"Jennifer Kitses slowly and artfully turns up the flames in her debut novel until Small Hours reaches a raging boil. Tom's and Helen's disparate twenty-four hours, wracked and ruined by a jumble of anxieties and miscues, unravel with the tension of a thriller and the gimlet-eyed observations of a novel of manners."
—Teddy Wayne, Whiting Award-winning author of The Love Song of Jonny Valentine and Loner
"Jennifer Kitses's taut debut, SMALL HOURS, is like a time bomb whose ticking you don't notice until it's too late. I was riveted, shaken, and deeply moved by this insightful story of a marriage on the brink."—Will Allison, New York Times bestselling author of Long Drive Home
"A brave, brilliant debut, written in prose like the edge of a razor blade, about how little it takes for any of our lives to spin out of controland how we can struggle to put back the pieces. Gripping, hauntingand dare I say it? Life changing."—Caroline Leavitt, New York Times bestselling author of Pictures of You, This Is Tomorrow, and Cruel Beautiful World
"The big secrets that haunt Small Hours will keep you on high alert, wondering what you don't know about your friends and neighbors."—Mira Jacob, author of The Sleepwalker's Guide to Dancing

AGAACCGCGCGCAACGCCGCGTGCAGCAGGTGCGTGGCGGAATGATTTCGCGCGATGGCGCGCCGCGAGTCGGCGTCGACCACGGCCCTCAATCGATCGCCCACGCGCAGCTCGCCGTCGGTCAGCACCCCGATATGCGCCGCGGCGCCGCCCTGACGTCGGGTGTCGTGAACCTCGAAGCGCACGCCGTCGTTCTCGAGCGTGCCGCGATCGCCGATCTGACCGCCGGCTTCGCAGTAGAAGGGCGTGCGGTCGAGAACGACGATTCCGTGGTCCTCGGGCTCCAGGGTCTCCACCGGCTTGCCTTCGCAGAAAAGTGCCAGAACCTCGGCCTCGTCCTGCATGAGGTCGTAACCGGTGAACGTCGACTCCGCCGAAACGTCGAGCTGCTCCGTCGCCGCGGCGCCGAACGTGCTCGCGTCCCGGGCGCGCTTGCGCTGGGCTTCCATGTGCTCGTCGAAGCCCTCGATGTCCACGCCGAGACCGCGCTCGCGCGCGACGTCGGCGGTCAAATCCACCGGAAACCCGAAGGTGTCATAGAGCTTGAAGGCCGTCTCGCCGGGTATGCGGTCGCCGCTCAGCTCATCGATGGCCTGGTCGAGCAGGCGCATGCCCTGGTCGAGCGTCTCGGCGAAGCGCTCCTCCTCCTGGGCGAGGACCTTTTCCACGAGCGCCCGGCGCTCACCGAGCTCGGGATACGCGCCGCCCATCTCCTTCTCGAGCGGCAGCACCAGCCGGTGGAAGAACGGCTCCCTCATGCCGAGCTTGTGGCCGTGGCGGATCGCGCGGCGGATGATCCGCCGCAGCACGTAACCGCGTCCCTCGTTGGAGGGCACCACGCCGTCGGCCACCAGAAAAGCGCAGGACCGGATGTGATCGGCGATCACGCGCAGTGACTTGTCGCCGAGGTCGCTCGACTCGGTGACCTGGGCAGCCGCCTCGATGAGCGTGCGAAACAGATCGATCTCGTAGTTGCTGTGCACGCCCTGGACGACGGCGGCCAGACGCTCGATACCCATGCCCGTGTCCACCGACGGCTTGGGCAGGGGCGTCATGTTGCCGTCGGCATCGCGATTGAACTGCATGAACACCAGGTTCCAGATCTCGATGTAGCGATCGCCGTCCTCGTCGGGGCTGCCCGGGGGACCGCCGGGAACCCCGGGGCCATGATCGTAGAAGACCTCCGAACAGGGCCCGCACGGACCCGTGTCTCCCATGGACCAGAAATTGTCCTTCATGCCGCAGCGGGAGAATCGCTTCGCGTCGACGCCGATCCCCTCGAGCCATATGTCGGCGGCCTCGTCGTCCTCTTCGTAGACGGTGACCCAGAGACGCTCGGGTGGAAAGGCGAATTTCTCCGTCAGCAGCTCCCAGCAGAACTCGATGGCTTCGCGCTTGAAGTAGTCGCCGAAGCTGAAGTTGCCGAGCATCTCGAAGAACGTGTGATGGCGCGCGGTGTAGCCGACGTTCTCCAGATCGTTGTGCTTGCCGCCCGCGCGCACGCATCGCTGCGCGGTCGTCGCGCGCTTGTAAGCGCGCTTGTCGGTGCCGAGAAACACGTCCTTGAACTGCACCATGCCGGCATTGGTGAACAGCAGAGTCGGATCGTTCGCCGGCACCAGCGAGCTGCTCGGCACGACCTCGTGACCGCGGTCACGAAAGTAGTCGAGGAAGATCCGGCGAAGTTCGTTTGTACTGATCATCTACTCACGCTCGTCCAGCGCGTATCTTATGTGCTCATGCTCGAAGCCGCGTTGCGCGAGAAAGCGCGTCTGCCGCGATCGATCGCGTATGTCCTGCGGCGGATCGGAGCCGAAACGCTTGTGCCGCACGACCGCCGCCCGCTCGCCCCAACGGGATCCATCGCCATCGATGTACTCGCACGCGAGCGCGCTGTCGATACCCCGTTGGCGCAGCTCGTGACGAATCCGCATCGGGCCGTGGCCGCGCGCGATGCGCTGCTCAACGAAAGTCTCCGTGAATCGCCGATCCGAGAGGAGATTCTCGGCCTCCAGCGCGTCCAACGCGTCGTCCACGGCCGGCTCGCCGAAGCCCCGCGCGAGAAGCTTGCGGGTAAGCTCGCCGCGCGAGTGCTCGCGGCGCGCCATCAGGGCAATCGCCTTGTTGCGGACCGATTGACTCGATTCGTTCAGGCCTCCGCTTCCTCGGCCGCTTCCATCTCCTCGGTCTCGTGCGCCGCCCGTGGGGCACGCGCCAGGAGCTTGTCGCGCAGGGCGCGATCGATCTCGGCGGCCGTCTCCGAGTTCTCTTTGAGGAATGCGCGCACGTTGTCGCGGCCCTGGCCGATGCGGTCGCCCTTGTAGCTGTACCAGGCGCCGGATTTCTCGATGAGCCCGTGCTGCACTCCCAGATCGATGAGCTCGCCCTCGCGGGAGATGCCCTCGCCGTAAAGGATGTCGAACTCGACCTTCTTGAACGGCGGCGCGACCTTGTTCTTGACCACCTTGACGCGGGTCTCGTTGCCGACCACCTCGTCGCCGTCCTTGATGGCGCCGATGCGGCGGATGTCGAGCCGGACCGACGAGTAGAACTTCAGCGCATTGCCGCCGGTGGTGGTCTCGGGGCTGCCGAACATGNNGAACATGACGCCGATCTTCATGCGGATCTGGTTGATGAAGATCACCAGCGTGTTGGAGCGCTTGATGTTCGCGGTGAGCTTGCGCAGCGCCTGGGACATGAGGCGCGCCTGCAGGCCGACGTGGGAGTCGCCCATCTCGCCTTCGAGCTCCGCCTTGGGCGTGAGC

"In her page-turner of a debut, Jennifer Kitses has captured the spirit of Tom Perrotta and Richard Russo, painting a dramatic portrait of a suburban marriage on the rocks. She shows all too well the emotional pitfalls of working parenthood and the precipice that so many of us navigate every day. A rich, searing, and unforgettable novel."
—Julia Fierro, author of Cutting Teeth and The Gypsy Moth Summer
"The heart of this taut novel is a tinderbox waiting to explode. Kitses's surprisingly suspenseful plot finds intrigue in unexpected corners, as a married couple faces existential crises in a hothouse environment of suburban ennui, with shades of Homes's Music for Torching. A damning portrait of unexamined privilege and a radically persuasive argument for the need for communication in relationships."—Matthew Thomas, New York Times bestselling author of We Are Not Ourselves
Over 24 increasingly suspenseful hours, a family's suburban life unravels.A tense domestic drama, Kitses' first novel alternates between the points of view of a husband and wife torn apart by what they don't tell each other...Leavened with occasional humor...the novel gradually and inexorably ratchets up its suspense...The novel succeeds as both a disquieting tale of ordinary horror and a portrait of a marriage at a tipping point.—Kirkus
"Well paced, offering heart-pounding tension...Fans of Matthew Norman, Sarah Dunn, and Emma Straub will enjoy this cautiously optimistic domestic drama full of small kindnesses and deep betrayals."—Booklist
"An intriguing tale about... the choices people make, and what happens when plans go bad... Kitses skillfully builds the tension as our protagonists slide from one crisis to the next. As in a thriller, the reader wants to yell, 'No! Don't do that!' as the hero and heroine proceed to do just that... Kitses brings the story home with a haunting question: When times get tough, do you stay or do you go?"—Minneapolis Star Tribune